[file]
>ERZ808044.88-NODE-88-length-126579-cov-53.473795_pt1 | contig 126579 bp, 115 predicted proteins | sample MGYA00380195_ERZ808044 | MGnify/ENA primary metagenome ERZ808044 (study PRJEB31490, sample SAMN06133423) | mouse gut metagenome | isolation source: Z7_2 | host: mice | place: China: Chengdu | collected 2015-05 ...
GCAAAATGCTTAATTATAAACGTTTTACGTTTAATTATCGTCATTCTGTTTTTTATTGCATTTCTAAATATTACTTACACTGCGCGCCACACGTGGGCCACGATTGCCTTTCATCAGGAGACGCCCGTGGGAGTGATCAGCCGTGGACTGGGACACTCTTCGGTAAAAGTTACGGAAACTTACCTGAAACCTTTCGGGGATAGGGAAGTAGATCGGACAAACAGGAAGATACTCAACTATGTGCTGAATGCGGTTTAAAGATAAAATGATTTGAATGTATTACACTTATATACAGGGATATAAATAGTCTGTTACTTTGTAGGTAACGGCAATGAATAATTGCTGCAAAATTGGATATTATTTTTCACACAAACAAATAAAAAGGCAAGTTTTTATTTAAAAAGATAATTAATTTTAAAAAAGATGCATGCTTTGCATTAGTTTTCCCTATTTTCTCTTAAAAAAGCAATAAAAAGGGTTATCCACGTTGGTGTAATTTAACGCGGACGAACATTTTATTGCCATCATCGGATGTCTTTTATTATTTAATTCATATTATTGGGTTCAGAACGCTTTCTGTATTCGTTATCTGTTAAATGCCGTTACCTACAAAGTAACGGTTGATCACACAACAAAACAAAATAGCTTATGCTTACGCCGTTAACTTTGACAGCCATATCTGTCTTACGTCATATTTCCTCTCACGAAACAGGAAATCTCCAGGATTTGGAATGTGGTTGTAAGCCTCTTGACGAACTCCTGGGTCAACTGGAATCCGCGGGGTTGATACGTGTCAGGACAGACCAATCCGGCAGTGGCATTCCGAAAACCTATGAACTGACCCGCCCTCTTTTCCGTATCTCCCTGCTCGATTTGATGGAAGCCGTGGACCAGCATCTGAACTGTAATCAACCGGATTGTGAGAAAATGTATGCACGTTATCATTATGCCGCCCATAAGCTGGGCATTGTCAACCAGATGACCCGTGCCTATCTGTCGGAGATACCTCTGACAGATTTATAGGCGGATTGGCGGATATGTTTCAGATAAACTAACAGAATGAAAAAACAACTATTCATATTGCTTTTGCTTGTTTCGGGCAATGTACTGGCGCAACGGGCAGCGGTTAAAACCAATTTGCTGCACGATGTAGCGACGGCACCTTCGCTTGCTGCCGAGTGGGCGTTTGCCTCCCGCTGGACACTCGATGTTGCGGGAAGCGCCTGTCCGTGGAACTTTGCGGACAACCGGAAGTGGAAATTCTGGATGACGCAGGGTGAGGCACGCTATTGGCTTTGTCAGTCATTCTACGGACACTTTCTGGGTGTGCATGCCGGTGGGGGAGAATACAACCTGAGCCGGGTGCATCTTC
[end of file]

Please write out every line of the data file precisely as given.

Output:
>ERZ808044.88-NODE-88-length-126579-cov-53.473795_pt1 | contig 126579 bp, 115 predicted proteins | sample MGYA00380195_ERZ808044 | MGnify/ENA primary metagenome ERZ808044 (study PRJEB31490, sample SAMN06133423) | mouse gut metagenome | isolation source: Z7_2 | host: mice | place: China: Chengdu | collected 2015-05 ...
GCAAAATGCTTAATTATAAACGTTTTACGTTTAATTATCGTCATTCTGTTTTTTATTGCATTTCTAAATATTACTTACACTGCGCGCCACACGTGGGCCACGATTGCCTTTCATCAGGAGACGCCCGTGGGAGTGATCAGCCGTGGACTGGGACACTCTTCGGTAAAAGTTACGGAAACTTACCTGAAACCTTTCGGGGATAGGGAAGTAGATCGGACAAACAGGAAGATACTCAACTATGTGCTGAATGCGGTTTAAAGATAAAATGATTTGAATGTATTACACTTATATACAGGGATATAAATAGTCTGTTACTTTGTAGGTAACGGCAATGAATAATTGCTGCAAAATTGGATATTATTTTTCACACAAACAAATAAAAAGGCAAGTTTTTATTTAAAAAGATAATTAATTTTAAAAAAGATGCATGCTTTGCATTAGTTTTCCCTATTTTCTCTTAAAAAAGCAATAAAAAGGGTTATCCACGTTGGTGTAATTTAACGCGGACGAACATTTTATTGCCATCATCGGATGTCTTTTATTATTTAATTCATATTATTGGGTTCAGAACGCTTTCTGTATTCGTTATCTGTTAAATGCCGTTACCTACAAAGTAACGGTTGATCACACAACAAAACAAAATAGCTTATGCTTACGCCGTTAACTTTGACAGCCATATCTGTCTTACGTCATATTTCCTCTCACGAAACAGGAAATCTCCAGGATTTGGAATGTGGTTGTAAGCCTCTTGACGAACTCCTGGGTCAACTGGAATCCGCGGGGTTGATACGTGTCAGGACAGACCAATCCGGCAGTGGCATTCCGAAAACCTATGAACTGACCCGCCCTCTTTTCCGTATCTCCCTGCTCGATTTGATGGAAGCCGTGGACCAGCATCTGAACTGTAATCAACCGGATTGTGAGAAAATGTATGCACGTTATCATTATGCCGCCCATAAGCTGGGCATTGTCAACCAGATGACCCGTGCCTATCTGTCGGAGATACCTCTGACAGATTTATAGGCGGATTGGCGGATATGTTTCAGATAAACTAACAGAATGAAAAAACAACTATTCATATTGCTTTTGCTTGTTTCGGGCAATGTACTGGCGCAACGGGCAGCGGTTAAAACCAATTTGCTGCACGATGTAGCGACGGCACCTTCGCTTGCTGCCGAGTGGGCGTTTGCCTCCCGCTGGACACTCGATGTTGCGGGAAGCGCCTGTCCGTGGAACTTTGCGGACAACCGGAAGTGGAAATTCTGGATGACGCAGGGTGAGGCACGCTATTGGCTTTGTCAGTCATTCTACGGACACTTTCTGGGTGTGCATGCCGGTGGGGGAGAATACAACCTGAGCCGGGTGCATCTTC